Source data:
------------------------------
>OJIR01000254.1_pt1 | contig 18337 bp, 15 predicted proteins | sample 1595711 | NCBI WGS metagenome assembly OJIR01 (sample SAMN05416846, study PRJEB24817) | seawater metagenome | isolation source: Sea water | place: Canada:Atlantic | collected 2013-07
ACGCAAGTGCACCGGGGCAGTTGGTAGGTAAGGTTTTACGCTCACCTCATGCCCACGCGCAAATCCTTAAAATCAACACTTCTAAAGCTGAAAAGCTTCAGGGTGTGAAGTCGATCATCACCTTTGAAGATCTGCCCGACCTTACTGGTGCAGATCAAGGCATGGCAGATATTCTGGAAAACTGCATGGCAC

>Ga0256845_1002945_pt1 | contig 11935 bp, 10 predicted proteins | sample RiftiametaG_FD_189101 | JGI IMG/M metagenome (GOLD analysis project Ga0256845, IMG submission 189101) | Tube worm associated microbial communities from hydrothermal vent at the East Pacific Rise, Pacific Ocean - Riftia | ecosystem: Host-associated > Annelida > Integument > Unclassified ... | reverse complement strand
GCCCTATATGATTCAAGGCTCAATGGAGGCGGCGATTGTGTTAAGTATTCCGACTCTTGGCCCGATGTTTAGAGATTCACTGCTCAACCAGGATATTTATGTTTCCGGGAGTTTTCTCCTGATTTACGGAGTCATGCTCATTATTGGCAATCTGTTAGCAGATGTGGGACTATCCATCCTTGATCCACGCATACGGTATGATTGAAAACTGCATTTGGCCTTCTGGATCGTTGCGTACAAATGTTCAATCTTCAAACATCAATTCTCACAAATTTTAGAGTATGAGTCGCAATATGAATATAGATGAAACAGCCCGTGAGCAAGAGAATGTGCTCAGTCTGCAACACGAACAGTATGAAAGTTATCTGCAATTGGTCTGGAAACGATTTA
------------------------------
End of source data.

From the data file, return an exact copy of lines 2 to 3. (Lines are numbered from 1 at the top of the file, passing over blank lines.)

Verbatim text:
ACGCAAGTGCACCGGGGCAGTTGGTAGGTAAGGTTTTACGCTCACCTCATGCCCACGCGCAAATCCTTAAAATCAACACTTCTAAAGCTGAAAAGCTTCAGGGTGTGAAGTCGATCATCACCTTTGAAGATCTGCCCGACCTTACTGGTGCAGATCAAGGCATGGCAGATATTCTGGAAAACTGCATGGCAC

>Ga0256845_1002945_pt1 | contig 11935 bp, 10 predicted proteins | sample RiftiametaG_FD_189101 | JGI IMG/M metagenome (GOLD analysis project Ga0256845, IMG submission 189101) | Tube worm associated microbial communities from hydrothermal vent at the East Pacific Rise, Pacific Ocean - Riftia | ecosystem: Host-associated > Annelida > Integument > Unclassified ... | reverse complement strand